In a preferred embodiment, in order to prevent occurrence of the uneven wear while generating larger SAT, with respect to the rigidity in the tire circumferential direction, it is preferred that the outer half portion (20o) of the inner middle land region 20 has a rigidity ratio σ5 in the range of from 1.05 to 1.50 times that of the inner half portion (20i). Similarly, with respect to the rigidity in the tire axial direction, it is preferred that the outer half portion (20o) of the inner middle land region 20 has a rigidity ratio σ6 in the range of from 1.05 to 1.20 times that of the inner half portion (20i).

Here, the outer half portion (20o) is a portion located on a side of the outer tread edge (To) of a center position 20C in the tire axial direction of the inner middle land region 20. Further, the inner half portion (20i) is a portion located on a side of the inner tread edge (Ti) of the center position 20C in the tire axial direction of the inner middle land region 20. Furthermore, each of the rigidity in the tire circumferential direction and the rigidity in the tire axial direction of the outer half portion (20o) and the inner half portion (20i) of the inner middle land region 20 is measured by cutting out respective land region from the tread portion 2 as described above.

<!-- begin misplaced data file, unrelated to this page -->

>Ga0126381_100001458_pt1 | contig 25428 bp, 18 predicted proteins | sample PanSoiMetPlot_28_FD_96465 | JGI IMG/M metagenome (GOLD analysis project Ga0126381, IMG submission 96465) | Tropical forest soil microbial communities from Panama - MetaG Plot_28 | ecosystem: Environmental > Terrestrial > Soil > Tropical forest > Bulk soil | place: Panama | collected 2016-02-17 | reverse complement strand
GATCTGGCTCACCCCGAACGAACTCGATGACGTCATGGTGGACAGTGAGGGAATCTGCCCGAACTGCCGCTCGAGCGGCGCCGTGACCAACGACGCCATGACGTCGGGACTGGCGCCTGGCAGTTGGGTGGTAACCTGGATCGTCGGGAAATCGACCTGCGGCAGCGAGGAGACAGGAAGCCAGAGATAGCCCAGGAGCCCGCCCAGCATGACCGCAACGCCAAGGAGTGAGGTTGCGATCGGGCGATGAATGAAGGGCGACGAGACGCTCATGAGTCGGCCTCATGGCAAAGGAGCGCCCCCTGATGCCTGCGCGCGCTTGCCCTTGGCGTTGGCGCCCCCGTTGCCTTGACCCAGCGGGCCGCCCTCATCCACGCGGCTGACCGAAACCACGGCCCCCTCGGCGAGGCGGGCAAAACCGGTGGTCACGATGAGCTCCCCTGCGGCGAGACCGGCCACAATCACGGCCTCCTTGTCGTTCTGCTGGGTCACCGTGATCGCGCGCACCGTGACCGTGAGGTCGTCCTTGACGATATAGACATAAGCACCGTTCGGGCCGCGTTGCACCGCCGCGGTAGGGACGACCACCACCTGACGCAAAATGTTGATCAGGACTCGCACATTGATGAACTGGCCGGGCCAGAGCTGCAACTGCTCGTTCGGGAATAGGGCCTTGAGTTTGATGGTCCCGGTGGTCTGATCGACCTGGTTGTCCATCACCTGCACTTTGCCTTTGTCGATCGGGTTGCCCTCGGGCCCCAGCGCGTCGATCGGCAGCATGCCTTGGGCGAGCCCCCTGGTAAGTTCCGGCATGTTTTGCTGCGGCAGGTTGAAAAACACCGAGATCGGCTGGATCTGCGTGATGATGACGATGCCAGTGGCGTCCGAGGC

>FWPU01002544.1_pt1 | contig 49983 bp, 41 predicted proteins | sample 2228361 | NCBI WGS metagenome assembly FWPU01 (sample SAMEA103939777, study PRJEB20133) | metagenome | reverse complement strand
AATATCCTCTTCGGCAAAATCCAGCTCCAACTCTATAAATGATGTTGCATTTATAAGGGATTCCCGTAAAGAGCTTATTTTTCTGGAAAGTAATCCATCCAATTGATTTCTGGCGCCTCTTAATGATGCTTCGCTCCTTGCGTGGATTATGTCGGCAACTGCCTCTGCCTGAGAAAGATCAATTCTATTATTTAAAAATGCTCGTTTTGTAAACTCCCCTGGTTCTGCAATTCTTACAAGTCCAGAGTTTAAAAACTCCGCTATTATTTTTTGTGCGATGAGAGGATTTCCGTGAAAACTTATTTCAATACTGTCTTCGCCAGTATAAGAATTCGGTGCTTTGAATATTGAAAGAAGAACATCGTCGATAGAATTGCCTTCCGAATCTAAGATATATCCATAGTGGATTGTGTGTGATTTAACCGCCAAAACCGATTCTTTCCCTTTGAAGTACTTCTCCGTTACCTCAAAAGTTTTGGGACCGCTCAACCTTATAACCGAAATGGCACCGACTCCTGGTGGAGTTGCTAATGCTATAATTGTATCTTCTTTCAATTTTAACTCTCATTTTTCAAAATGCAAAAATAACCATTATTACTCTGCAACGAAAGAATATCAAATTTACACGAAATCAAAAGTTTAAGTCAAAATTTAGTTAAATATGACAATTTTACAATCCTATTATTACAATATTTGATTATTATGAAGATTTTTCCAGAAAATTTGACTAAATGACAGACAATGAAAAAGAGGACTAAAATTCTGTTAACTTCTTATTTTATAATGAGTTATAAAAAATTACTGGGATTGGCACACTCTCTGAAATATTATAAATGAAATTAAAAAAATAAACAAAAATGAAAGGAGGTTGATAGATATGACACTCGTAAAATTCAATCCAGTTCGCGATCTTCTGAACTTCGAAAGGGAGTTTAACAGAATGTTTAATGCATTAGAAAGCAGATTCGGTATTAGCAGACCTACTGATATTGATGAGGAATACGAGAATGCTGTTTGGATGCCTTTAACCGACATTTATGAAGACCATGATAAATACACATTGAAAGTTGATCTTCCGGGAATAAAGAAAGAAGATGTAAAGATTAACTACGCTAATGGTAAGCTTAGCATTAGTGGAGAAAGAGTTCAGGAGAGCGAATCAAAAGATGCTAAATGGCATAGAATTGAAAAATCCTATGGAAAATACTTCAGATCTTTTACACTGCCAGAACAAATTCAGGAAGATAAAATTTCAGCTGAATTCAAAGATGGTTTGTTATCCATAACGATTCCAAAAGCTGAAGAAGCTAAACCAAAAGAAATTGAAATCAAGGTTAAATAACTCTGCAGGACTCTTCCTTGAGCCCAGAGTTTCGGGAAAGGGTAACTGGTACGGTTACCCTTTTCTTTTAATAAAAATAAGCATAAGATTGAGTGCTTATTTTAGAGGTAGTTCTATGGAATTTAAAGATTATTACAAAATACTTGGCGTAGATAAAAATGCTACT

Each of the inner middle lateral grooves 36 extends at an angle θ7 (not shown) smaller than that of each of the inner shoulder lateral grooves 21 with respect to the tire axial direction, for example. It is preferred that the angle θ7 of each of the inner middle lateral grooves 36 is in the rage of from 0 to 10 degrees, for example, and each of the inner middle lateral grooves 36 in this embodiment extends linearly along the tire axial direction (i.e. angle θ7=0 degrees). The inner middle lateral grooves 36 configured as such sufficiently maintain the rigidity in the tire axial direction of the inner middle land region 20, therefore, it is possible that the large equivalent CP is provided especially when the tire 1 is mounted on a rear wheel of a vehicle.

A length L3 in the tire axial direction of each of the inner middle lateral grooves 36 is preferably in the range of from 0.45 to 0.85 times, more preferably in the range of from 0.45 to 0.55 times a width W10 of the inner middle land region 20, for example. A groove width W11 of each of the inner middle lateral grooves 36 is configured to be the same as the groove width W5 (shown in FIG. 5) of each of the inner shoulder lateral grooves 21, for example, but they may be different. FIG. 10A is a cross-sectional view of one of the inner middle lateral grooves 36 taken along D-D line of FIG. 9. As shown in FIG. 10A, it is preferred that a depth (d6) of each of the inner middle lateral grooves 36 is in about the range of from 0.20 to 0.90 times a groove depth (d5) of the crown main groove 13, for example.